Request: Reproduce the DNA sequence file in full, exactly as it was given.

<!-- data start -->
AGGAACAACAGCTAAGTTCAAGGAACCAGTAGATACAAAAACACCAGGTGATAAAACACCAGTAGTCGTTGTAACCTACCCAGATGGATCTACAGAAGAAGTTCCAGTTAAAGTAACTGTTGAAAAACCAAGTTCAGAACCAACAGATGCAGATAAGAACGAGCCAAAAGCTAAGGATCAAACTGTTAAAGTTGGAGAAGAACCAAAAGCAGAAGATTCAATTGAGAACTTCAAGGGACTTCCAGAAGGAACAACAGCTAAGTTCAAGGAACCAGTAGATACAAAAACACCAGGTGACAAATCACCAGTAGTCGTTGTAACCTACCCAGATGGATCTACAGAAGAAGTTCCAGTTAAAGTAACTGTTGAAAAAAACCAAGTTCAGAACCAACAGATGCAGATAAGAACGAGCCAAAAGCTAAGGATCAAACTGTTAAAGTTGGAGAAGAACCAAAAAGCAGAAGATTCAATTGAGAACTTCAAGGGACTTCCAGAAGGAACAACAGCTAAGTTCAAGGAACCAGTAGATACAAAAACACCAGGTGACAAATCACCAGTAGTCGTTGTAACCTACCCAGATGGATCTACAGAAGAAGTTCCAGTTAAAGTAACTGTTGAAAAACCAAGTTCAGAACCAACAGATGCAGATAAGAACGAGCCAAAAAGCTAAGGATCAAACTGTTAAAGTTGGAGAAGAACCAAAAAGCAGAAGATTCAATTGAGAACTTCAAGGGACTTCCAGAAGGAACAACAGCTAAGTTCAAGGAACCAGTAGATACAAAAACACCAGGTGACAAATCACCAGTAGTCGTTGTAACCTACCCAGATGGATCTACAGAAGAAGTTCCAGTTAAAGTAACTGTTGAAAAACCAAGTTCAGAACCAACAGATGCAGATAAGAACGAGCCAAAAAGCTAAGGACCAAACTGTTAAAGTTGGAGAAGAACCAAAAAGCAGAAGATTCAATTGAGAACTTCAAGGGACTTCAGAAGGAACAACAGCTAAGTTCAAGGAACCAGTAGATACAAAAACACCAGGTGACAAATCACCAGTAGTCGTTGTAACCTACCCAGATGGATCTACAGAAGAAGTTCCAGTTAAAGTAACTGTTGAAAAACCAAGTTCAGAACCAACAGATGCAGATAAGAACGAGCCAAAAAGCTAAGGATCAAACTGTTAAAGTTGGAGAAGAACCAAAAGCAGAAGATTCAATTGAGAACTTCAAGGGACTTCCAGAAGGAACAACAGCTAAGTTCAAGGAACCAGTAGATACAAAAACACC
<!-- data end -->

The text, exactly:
AGGAACAACAGCTAAGTTCAAGGAACCAGTAGATACAAAAACACCAGGTGATAAAACACCAGTAGTCGTTGTAACCTACCCAGATGGATCTACAGAAGAAGTTCCAGTTAAAGTAACTGTTGAAAAACCAAGTTCAGAACCAACAGATGCAGATAAGAACGAGCCAAAAGCTAAGGATCAAACTGTTAAAGTTGGAGAAGAACCAAAAGCAGAAGATTCAATTGAGAACTTCAAGGGACTTCCAGAAGGAACAACAGCTAAGTTCAAGGAACCAGTAGATACAAAAACACCAGGTGACAAATCACCAGTAGTCGTTGTAACCTACCCAGATGGATCTACAGAAGAAGTTCCAGTTAAAGTAACTGTTGAAAAAAACCAAGTTCAGAACCAACAGATGCAGATAAGAACGAGCCAAAAGCTAAGGATCAAACTGTTAAAGTTGGAGAAGAACCAAAAAGCAGAAGATTCAATTGAGAACTTCAAGGGACTTCCAGAAGGAACAACAGCTAAGTTCAAGGAACCAGTAGATACAAAAACACCAGGTGACAAATCACCAGTAGTCGTTGTAACCTACCCAGATGGATCTACAGAAGAAGTTCCAGTTAAAGTAACTGTTGAAAAACCAAGTTCAGAACCAACAGATGCAGATAAGAACGAGCCAAAAAGCTAAGGATCAAACTGTTAAAGTTGGAGAAGAACCAAAAAGCAGAAGATTCAATTGAGAACTTCAAGGGACTTCCAGAAGGAACAACAGCTAAGTTCAAGGAACCAGTAGATACAAAAACACCAGGTGACAAATCACCAGTAGTCGTTGTAACCTACCCAGATGGATCTACAGAAGAAGTTCCAGTTAAAGTAACTGTTGAAAAACCAAGTTCAGAACCAACAGATGCAGATAAGAACGAGCCAAAAAGCTAAGGACCAAACTGTTAAAGTTGGAGAAGAACCAAAAAGCAGAAGATTCAATTGAGAACTTCAAGGGACTTCAGAAGGAACAACAGCTAAGTTCAAGGAACCAGTAGATACAAAAACACCAGGTGACAAATCACCAGTAGTCGTTGTAACCTACCCAGATGGATCTACAGAAGAAGTTCCAGTTAAAGTAACTGTTGAAAAACCAAGTTCAGAACCAACAGATGCAGATAAGAACGAGCCAAAAAGCTAAGGATCAAACTGTTAAAGTTGGAGAAGAACCAAAAGCAGAAGATTCAATTGAGAACTTCAAGGGACTTCCAGAAGGAACAACAGCTAAGTTCAAGGAACCAGTAGATACAAAAACACC